For several years now, I've been a "big picture" kind of guy: I paint in broad strokes. I see forests and not trees. I'm more satisfied with hand-waving proofs than most of my colleagues would be. I'm more concerned that I and my students get the overall idea, the intuition, the gut-level understanding, than that we get every last detail right.

I'm not sure when I took this viewpoint on, but I think it's a relatively recent phenomenon. After all, I'm not sure you can make it through a graduate program in mathematics without punctilious attention paid to the merest minutiae of theorems and their proofs. It's come on more recently, as I've grown as a teacher and scholar, and as I've come to grips with bigger and bigger problems. It's gotten "worse" lately. I mentioned only half-jokingly to the Associate Provost for Academic Administration, with whom I've been doing a lot of work this semester for CRTF, that I'm starting to think like an administrator. For good or for ill I no longer consider curricular issues as they'll affect a single instructor or even a single department, but rather as they'll affect the school as a whole.

Perhaps the widest view one can take I took for a moment today, and it scared me: if you look at our nation's higher educational system as a whole, there are terrifying trends.

One incident: this morning I got an email from a student who's having to take a break from it all to maintain sanity. Literally. This person is going off the map for a little while and heading home to be with friends and family and to deal with mental health issues.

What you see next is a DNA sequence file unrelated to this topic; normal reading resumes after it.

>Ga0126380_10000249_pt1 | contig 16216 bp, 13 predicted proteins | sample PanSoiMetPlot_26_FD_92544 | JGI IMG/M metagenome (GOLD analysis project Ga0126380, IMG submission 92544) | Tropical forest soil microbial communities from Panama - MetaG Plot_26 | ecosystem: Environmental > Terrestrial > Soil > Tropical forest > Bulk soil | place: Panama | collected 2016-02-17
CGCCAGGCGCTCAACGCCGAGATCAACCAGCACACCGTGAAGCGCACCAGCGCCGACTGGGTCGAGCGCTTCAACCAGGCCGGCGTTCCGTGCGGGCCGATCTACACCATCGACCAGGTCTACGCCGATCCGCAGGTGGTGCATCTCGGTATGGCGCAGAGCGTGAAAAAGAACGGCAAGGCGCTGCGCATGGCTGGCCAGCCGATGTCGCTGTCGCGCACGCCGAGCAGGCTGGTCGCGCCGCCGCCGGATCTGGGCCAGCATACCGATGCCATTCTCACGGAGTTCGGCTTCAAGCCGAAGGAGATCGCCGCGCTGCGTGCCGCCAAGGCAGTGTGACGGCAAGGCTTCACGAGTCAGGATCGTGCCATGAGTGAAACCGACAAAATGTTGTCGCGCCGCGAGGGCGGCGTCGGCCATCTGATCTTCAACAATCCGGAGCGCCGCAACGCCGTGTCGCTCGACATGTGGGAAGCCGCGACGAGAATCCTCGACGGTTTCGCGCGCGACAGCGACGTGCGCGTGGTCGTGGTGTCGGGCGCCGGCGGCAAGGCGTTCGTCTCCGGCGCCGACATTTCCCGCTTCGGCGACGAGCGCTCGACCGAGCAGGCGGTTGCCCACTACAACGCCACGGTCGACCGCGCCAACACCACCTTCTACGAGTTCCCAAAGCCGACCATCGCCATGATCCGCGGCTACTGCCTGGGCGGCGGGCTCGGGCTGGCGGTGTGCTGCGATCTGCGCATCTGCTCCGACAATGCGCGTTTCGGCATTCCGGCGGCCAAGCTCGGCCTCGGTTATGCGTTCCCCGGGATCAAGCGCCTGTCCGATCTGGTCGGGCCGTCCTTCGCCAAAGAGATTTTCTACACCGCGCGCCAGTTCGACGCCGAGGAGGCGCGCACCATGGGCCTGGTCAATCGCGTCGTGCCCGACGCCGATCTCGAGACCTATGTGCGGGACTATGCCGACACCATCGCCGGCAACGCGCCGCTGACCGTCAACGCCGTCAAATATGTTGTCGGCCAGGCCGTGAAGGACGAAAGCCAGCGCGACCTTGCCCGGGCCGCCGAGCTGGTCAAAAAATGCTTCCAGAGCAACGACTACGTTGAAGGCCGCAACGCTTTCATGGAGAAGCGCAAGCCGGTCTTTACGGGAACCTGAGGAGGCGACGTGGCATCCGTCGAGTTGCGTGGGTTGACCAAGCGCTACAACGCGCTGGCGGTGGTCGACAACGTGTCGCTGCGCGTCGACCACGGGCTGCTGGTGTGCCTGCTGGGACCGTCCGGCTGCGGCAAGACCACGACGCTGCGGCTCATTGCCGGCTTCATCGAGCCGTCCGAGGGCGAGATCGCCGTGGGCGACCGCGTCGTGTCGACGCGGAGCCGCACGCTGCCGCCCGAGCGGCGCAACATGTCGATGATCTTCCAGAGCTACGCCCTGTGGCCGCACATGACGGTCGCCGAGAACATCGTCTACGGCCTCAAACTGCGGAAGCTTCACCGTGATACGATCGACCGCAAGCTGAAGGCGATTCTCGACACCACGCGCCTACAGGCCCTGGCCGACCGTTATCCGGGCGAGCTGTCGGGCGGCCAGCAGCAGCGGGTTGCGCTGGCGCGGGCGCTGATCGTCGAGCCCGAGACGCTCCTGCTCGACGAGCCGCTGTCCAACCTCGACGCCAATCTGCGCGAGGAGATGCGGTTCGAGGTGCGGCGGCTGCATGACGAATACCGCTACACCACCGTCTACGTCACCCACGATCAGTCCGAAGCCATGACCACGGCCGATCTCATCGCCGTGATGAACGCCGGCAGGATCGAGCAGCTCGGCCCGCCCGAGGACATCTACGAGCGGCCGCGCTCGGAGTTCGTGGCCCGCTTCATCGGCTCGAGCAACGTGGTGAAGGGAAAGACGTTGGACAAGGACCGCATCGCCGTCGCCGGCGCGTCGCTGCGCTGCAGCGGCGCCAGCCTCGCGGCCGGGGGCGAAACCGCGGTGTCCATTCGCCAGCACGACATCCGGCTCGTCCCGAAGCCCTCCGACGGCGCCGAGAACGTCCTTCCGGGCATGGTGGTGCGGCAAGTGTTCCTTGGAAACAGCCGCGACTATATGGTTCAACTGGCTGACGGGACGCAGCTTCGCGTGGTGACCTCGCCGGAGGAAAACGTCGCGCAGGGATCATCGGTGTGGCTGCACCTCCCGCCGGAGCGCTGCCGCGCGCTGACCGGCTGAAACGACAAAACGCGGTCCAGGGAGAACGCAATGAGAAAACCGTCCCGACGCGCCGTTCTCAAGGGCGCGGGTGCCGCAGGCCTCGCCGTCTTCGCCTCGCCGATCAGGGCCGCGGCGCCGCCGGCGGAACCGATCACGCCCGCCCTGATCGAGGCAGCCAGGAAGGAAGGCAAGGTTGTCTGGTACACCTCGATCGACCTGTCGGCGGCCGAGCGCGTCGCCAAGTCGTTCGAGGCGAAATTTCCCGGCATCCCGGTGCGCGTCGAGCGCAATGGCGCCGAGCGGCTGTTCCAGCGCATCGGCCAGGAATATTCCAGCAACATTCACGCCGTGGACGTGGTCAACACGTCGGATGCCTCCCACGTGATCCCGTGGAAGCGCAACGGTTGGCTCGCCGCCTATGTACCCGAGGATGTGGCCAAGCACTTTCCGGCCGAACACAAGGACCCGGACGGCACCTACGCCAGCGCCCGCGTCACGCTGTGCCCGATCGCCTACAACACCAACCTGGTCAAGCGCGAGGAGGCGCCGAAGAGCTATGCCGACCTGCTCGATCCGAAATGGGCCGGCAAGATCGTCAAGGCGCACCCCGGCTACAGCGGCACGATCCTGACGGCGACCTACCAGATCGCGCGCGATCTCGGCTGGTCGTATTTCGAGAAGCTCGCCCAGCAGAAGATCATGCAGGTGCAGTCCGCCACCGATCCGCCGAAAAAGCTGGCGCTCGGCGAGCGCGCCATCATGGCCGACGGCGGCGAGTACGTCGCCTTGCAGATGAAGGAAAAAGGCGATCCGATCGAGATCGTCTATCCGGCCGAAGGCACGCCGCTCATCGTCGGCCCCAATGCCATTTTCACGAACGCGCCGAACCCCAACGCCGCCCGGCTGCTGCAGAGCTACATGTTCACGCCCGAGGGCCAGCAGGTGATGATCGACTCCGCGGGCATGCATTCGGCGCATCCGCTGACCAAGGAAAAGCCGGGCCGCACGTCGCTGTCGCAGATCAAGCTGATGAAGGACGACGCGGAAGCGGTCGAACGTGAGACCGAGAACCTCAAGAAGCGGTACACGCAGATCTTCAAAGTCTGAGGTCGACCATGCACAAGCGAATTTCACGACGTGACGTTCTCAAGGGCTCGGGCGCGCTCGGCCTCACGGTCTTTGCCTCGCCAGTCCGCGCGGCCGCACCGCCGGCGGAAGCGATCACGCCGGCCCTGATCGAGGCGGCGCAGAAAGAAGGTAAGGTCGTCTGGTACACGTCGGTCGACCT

A second: yesterday I spent a tearful half hour with another student who's clearly dealing with stressors beyond finishing up an essay for Humanities or prepping for this week's coming Abstract Algebra exam. This is a very good student, one I know well, one whose performance this semester has declined noticeably from past semesters. There's much more going on behind the scenes.

A third: last week one student spoke of a narrow escape from dropping out and returning to military service just to make ends meet. Fortunately the financial aid office and the counseling center were able to help make an end-run around a vindictive ex-spouse whose uncooperativeness was preventing disbursement of much-needed funds.

These aren't just isolated events. Dozens of my students, in addition to managing a full load of difficult classes (often in excess of 18 hours dominated by high-level mathematics coursework) also work 20, 30, even 40 hours a week, and deal with manifold family issues (I can think of several students whose entire families depend on them for nearly everything), and still manage to keep it together...or not, as the case may be. The cracks are showing: I've had more people cry in my office than in any other semester I can remember. It ain't getting better.